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There is plenty of misfortune in the world. The Thanksgiving holiday, however, is a time to reflect upon the positives in our lives.

That is one reason Thanksgiving, for many, is the most hallowed holiday of the year. It focuses on the family and extends out to friends and the community.

Many in our area and across the nation have welcomed home sons, daughters, sisters, brothers, parents and other relatives to share a meal and time together. Some will be taking in friends whose family members may be far away for the day.

It can be a relatively stress-free time for people, unfettered by what many perceive as an obligation to search for and purchase gifts — unless, of course, you choose to brave the retail landscape tonight and tomorrow. Your call.

The simplicity of this particular holiday is refreshing.

That said, we should never forget the events that led to the first Thanksgiving, a true story with a moral that is just as valid today as it was nearly four centuries ago. That first celebration was a simple show of appreciation for fellow human beings despite their many differences.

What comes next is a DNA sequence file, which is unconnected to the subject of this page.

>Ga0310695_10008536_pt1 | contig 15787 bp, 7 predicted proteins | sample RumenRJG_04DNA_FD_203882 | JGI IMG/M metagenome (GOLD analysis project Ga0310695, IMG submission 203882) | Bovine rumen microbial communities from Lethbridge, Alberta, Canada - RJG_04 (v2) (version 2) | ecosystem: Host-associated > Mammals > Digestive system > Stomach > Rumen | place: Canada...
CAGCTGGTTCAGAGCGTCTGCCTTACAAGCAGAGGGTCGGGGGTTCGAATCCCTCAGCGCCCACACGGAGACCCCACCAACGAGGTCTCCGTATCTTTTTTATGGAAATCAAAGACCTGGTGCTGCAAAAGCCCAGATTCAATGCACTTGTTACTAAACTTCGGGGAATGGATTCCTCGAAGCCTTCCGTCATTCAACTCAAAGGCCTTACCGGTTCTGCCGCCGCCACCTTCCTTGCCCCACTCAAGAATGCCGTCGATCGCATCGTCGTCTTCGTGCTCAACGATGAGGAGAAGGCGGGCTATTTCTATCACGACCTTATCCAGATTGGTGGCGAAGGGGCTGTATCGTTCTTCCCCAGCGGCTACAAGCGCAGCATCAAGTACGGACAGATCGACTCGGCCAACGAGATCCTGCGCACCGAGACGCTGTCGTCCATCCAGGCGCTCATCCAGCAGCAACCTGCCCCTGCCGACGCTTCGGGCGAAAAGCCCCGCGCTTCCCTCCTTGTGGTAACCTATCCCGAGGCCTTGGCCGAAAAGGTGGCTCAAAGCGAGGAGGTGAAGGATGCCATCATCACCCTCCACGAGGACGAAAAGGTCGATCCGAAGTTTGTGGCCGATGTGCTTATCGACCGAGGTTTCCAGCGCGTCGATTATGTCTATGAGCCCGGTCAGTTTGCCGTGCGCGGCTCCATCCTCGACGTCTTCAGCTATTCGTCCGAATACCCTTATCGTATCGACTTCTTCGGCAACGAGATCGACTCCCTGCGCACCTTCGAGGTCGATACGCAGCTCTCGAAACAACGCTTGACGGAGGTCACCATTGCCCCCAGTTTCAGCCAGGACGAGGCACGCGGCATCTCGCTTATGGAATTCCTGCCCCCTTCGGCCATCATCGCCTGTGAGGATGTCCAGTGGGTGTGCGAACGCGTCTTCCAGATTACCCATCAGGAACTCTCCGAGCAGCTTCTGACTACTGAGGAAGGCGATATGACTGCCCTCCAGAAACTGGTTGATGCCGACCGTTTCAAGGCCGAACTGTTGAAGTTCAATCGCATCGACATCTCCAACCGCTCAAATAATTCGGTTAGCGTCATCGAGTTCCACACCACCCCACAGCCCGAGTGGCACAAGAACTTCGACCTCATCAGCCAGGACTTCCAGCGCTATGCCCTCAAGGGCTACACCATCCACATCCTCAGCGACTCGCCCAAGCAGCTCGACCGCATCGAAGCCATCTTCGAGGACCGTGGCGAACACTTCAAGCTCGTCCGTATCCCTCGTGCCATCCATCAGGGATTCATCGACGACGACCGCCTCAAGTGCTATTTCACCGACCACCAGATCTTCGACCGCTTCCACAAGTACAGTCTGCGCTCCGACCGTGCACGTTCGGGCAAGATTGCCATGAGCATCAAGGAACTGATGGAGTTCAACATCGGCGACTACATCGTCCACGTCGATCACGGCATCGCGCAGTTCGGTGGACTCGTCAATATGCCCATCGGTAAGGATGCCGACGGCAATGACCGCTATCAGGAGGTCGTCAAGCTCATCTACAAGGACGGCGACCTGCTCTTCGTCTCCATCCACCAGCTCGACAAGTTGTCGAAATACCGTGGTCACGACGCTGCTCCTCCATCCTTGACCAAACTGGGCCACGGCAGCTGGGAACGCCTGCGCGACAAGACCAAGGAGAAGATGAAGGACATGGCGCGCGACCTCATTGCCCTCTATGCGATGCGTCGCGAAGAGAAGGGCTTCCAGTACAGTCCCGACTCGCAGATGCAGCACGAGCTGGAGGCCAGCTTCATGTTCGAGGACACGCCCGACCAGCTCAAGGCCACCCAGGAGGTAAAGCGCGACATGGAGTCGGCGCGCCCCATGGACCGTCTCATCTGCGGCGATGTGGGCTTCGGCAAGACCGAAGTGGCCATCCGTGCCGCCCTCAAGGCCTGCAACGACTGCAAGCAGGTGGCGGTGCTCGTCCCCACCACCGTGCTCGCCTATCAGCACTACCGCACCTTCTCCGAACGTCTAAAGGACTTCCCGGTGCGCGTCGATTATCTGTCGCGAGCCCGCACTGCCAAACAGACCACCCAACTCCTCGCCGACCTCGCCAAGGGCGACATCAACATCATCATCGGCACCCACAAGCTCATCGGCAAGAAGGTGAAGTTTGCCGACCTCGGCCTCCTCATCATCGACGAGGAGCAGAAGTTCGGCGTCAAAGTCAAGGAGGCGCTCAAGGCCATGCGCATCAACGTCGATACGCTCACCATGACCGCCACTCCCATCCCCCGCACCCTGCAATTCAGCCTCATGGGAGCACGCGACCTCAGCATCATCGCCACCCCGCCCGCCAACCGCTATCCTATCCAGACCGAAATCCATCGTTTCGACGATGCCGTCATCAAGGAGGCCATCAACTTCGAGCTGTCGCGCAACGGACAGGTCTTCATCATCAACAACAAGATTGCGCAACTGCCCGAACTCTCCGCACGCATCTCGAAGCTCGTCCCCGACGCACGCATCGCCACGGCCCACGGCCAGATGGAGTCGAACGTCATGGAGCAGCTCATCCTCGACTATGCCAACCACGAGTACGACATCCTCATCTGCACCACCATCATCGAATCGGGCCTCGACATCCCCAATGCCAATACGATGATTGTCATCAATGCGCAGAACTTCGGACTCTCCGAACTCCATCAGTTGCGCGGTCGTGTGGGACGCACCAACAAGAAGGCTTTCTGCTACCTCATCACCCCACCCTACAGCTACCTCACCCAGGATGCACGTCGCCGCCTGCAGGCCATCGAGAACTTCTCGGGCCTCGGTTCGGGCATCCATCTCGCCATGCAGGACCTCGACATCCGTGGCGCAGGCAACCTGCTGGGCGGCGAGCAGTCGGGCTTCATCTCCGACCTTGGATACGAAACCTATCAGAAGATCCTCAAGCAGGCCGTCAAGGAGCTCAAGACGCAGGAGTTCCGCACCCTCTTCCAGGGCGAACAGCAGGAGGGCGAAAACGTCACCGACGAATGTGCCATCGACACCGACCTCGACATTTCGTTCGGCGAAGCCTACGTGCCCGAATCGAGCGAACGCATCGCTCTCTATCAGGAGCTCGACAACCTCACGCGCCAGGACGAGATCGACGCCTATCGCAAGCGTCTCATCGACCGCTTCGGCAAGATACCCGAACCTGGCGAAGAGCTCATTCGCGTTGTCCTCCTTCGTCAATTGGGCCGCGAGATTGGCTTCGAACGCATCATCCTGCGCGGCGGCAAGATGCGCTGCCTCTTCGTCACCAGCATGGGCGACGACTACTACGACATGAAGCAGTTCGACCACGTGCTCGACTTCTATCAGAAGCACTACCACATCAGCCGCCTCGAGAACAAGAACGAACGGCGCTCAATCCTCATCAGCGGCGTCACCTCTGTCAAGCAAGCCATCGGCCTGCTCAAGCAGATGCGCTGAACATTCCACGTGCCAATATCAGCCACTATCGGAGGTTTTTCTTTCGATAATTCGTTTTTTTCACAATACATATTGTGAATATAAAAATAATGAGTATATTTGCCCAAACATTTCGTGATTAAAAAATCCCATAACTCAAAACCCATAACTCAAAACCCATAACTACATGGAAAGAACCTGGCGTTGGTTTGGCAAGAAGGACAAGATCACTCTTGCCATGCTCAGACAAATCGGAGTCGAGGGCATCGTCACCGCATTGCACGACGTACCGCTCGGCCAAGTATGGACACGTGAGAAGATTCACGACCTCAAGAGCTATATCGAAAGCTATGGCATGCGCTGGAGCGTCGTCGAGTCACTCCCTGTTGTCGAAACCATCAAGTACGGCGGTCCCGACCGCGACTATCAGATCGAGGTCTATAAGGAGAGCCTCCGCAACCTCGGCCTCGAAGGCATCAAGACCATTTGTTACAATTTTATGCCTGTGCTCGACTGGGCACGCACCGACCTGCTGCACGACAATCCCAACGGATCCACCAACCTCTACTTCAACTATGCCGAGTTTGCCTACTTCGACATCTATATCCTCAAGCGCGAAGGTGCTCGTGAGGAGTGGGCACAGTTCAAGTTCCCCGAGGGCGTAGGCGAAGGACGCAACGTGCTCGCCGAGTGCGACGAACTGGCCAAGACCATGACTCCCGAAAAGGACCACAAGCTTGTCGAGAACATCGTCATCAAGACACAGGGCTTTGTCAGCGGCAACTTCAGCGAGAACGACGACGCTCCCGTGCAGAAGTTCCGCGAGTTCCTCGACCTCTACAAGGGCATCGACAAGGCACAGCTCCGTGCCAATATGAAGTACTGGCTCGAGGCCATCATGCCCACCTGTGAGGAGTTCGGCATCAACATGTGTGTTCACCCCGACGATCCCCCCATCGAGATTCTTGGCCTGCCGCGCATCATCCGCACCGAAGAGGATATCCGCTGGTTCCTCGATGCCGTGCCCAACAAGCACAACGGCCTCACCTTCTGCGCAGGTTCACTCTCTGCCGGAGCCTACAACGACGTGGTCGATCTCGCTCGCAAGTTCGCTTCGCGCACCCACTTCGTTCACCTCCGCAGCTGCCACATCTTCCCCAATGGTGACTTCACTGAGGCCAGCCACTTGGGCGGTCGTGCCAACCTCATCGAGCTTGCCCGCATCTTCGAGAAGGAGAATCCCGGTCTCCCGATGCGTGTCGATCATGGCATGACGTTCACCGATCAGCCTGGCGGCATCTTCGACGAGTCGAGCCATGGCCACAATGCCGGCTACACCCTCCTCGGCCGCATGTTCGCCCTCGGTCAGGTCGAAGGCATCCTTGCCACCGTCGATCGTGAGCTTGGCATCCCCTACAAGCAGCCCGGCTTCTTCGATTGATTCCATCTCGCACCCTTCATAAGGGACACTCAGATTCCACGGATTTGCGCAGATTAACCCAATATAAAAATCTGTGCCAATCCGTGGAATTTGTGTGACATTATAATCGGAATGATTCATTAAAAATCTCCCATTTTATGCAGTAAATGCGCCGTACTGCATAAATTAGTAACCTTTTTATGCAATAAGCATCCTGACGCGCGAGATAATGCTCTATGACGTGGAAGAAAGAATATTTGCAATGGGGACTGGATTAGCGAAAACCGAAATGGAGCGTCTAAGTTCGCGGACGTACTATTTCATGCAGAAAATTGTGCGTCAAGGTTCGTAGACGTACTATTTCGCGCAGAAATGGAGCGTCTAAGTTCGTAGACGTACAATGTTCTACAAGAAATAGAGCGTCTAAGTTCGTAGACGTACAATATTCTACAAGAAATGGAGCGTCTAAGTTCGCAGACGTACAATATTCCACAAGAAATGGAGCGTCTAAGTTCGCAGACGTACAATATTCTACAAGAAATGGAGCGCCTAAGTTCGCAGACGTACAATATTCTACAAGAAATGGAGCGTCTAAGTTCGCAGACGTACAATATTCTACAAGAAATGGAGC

For three days in 1621, Pilgrims and members of the Wampanoag tribe embarked on a community feast of goose, deer and other bounty harvested from their area. The length of the festivities would indicate camaraderie, and good times were as abundant as the food.

Two wildly different cultures forging a peaceful co-existence, cemented through a common meal. It is a heartwarming historical story — and lesson — that is uniquely American.

While enjoying time with family and friends today, think also of your larger community.

We can be thankful we live in a community where hundreds of volunteers and donors have made it possible, through free community meals, for everyone to have an opportunity to eat a Thanksgiving dinner and enjoy some fellowship.

We thoroughly believe this is a good place to live, to work and to raise families. We are grateful for that. And we are grateful for the people who continue to work to make it an even better place to live.

This year has been another one filled with political divisiveness and turmoil, especially at the national level. We hope you are willing and able to put that on the shelf for a day and enjoy those who surround you.

The most precious assets we have are family, friends and community. They are our strongest bonds.

Let us all remember that as we celebrate with them this Thanksgiving.

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